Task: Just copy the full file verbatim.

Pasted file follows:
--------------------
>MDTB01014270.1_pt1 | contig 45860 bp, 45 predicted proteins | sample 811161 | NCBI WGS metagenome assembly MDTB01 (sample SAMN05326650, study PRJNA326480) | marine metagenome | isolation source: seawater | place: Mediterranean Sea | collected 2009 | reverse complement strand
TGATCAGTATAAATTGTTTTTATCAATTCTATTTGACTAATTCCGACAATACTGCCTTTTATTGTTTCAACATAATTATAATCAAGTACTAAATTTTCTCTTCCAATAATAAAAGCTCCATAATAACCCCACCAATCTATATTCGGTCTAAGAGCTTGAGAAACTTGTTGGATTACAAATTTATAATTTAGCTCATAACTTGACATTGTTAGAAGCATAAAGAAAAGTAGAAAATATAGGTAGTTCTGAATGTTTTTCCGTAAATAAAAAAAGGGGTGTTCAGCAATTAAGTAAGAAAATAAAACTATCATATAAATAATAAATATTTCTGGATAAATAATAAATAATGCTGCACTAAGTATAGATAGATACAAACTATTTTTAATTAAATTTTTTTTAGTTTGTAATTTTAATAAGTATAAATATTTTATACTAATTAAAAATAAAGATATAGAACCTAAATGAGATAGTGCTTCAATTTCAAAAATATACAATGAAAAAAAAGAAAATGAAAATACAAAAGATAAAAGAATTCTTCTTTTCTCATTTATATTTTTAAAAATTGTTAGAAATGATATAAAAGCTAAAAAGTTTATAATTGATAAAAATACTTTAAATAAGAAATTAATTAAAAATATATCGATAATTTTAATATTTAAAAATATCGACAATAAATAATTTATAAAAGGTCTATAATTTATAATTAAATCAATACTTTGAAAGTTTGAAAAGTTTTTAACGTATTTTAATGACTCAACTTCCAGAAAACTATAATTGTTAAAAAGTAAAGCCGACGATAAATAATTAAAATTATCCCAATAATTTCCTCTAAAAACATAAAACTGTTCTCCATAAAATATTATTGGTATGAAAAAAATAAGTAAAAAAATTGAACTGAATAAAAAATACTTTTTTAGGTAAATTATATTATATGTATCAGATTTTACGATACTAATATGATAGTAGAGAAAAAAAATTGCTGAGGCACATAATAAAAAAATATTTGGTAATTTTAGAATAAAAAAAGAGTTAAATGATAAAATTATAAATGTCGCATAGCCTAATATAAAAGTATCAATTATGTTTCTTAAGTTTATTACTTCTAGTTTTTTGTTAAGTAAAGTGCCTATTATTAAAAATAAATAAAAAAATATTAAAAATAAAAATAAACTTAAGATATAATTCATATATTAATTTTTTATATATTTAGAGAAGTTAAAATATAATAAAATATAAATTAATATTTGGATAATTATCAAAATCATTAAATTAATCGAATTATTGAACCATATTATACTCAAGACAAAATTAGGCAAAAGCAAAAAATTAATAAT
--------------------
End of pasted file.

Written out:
>MDTB01014270.1_pt1 | contig 45860 bp, 45 predicted proteins | sample 811161 | NCBI WGS metagenome assembly MDTB01 (sample SAMN05326650, study PRJNA326480) | marine metagenome | isolation source: seawater | place: Mediterranean Sea | collected 2009 | reverse complement strand
TGATCAGTATAAATTGTTTTTATCAATTCTATTTGACTAATTCCGACAATACTGCCTTTTATTGTTTCAACATAATTATAATCAAGTACTAAATTTTCTCTTCCAATAATAAAAGCTCCATAATAACCCCACCAATCTATATTCGGTCTAAGAGCTTGAGAAACTTGTTGGATTACAAATTTATAATTTAGCTCATAACTTGACATTGTTAGAAGCATAAAGAAAAGTAGAAAATATAGGTAGTTCTGAATGTTTTTCCGTAAATAAAAAAAGGGGTGTTCAGCAATTAAGTAAGAAAATAAAACTATCATATAAATAATAAATATTTCTGGATAAATAATAAATAATGCTGCACTAAGTATAGATAGATACAAACTATTTTTAATTAAATTTTTTTTAGTTTGTAATTTTAATAAGTATAAATATTTTATACTAATTAAAAATAAAGATATAGAACCTAAATGAGATAGTGCTTCAATTTCAAAAATATACAATGAAAAAAAAGAAAATGAAAATACAAAAGATAAAAGAATTCTTCTTTTCTCATTTATATTTTTAAAAATTGTTAGAAATGATATAAAAGCTAAAAAGTTTATAATTGATAAAAATACTTTAAATAAGAAATTAATTAAAAATATATCGATAATTTTAATATTTAAAAATATCGACAATAAATAATTTATAAAAGGTCTATAATTTATAATTAAATCAATACTTTGAAAGTTTGAAAAGTTTTTAACGTATTTTAATGACTCAACTTCCAGAAAACTATAATTGTTAAAAAGTAAAGCCGACGATAAATAATTAAAATTATCCCAATAATTTCCTCTAAAAACATAAAACTGTTCTCCATAAAATATTATTGGTATGAAAAAAATAAGTAAAAAAATTGAACTGAATAAAAAATACTTTTTTAGGTAAATTATATTATATGTATCAGATTTTACGATACTAATATGATAGTAGAGAAAAAAAATTGCTGAGGCACATAATAAAAAAATATTTGGTAATTTTAGAATAAAAAAAGAGTTAAATGATAAAATTATAAATGTCGCATAGCCTAATATAAAAGTATCAATTATGTTTCTTAAGTTTATTACTTCTAGTTTTTTGTTAAGTAAAGTGCCTATTATTAAAAATAAATAAAAAAATATTAAAAATAAAAATAAACTTAAGATATAATTCATATATTAATTTTTTATATATTTAGAGAAGTTAAAATATAATAAAATATAAATTAATATTTGGATAATTATCAAAATCATTAAATTAATCGAATTATTGAACCATATTATACTCAAGACAAAATTAGGCAAAAGCAAAAAATTAATAAT